Situational Awareness

Girl absorbed in phone, oblivious to what's going on around her
A perfect target for a crime?

If you love words like I do, you probably cringe when you read something like “practice situational awareness!” I guess if I had to use a better expression it would be “Pay attention to what’s going on around you!”

This image above is one of my favorites. That young woman could walk right off a curb, or into the arms of a stranger, without even realizing it!

OK, now let’s add a second image to help our story. Imagine this driver cruising right up beside the woman in the first picture, grabbing her phone and speeding off!

Kid on motorbike, possible snatch and grab thief
Potential snatch and grab thief?

Have you heard about the Moped Muggers? Phones are being snatched from purses, from pockets and right out of people’s hands — often by thieves on skateboards or scooters.

As one newscaster put it, “You wouldn’t go out on the street waving five $100 dollar bills in your hand, would you?” (Time to update that figure to more like six or seven $100 bills, eh?)

Situational Awareness will save you.

Being aware will save you from losing valuable items. It will save you from embarrassing mistakes. It could also save your life in an emergency by giving you a head start on decision making.

You can train yourself and your kids to be more observant.

For example, when you go into a building, note the number of people you see, where they are and what they are wearing. (Try to do this unobtrusively, of course!) Notice the number of doors to the room or exits from the building.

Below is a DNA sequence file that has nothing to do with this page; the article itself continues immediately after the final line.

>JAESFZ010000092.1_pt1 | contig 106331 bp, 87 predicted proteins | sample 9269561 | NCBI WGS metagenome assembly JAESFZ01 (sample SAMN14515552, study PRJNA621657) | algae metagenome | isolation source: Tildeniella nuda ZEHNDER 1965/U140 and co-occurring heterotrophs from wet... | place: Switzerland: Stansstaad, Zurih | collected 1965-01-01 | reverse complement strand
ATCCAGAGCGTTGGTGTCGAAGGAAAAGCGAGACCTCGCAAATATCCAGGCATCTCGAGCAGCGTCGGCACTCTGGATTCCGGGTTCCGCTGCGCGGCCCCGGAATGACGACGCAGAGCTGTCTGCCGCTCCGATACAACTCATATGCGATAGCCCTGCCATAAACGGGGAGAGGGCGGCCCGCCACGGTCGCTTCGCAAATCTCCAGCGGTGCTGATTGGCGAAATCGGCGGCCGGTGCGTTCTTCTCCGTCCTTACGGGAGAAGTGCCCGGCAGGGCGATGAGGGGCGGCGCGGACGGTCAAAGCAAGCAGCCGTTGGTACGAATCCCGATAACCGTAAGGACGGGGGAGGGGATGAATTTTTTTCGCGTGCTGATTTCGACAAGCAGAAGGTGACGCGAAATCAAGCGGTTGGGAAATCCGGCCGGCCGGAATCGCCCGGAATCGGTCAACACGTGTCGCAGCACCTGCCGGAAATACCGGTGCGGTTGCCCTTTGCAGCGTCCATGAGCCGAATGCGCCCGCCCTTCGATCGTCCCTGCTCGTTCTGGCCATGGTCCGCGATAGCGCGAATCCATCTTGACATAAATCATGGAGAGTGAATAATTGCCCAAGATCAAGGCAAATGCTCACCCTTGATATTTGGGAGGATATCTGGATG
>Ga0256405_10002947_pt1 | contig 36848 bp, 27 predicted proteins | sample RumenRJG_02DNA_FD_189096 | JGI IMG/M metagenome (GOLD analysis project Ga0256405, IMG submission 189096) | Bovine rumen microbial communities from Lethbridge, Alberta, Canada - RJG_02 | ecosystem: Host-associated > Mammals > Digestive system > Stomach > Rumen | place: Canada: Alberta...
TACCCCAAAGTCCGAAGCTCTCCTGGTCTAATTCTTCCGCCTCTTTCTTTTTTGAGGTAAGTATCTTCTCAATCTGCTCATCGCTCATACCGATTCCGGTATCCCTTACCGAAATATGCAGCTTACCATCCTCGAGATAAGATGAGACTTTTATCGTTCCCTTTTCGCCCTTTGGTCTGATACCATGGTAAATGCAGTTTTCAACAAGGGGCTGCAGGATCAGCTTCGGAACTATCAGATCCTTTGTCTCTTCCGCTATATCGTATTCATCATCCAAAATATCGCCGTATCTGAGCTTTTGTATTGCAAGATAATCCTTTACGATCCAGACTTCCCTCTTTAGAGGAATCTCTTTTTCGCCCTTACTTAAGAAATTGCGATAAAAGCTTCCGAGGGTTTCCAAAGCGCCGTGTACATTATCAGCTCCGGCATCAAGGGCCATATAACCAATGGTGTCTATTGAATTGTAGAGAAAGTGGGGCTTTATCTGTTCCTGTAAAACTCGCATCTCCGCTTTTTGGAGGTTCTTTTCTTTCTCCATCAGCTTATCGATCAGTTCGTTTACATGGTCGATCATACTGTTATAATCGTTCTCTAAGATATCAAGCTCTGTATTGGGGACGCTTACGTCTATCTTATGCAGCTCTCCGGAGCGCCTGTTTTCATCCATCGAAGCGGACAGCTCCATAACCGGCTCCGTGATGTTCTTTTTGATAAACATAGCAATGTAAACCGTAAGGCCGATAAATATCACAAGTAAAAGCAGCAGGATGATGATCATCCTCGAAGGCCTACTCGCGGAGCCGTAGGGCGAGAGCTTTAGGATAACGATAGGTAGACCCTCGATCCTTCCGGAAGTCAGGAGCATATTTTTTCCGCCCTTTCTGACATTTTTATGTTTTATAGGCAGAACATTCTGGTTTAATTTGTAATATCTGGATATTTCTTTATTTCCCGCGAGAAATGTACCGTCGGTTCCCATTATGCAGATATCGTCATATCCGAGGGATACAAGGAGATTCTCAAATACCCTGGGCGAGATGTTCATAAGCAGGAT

When you get back outside, quiz yourself and the kids on those details!

Here’s another example. If you find yourself waiting for a train or a bus, take a closer look at people around you. Try predicting where they might be going or what they are planning to do. If your timing is right, you may actually be able to see if your prediction was accurate.

These exercises can be fun. The most important result? You’ll find yourself getting better at noticing when and why people “just don’t fit.”

When things don’t look or feel “right,” trust your instincts and take action.

At that point, your first action may be to simply move away from the uncomfortable situation. You can go further and report your concerns to authorities. (“See something, say something.”)

Either way, you have taken a move to protect yourself from possible danger.

Paying attention to what goes on around you isn’t hard. But it surely is essential to being prepared!

Your Emergency Plan Guide team

P.S. Response to our Advisories about Situational Awareness has been so great that we added a lot more on the topic in our Q&A Mini-Series booklet, Personal Safety. Situational Awareness starts off the second part of the book, and there are several more “exercises” for practicing with your kids. Perfect for getting a conversation started on being responsible for your own safety!

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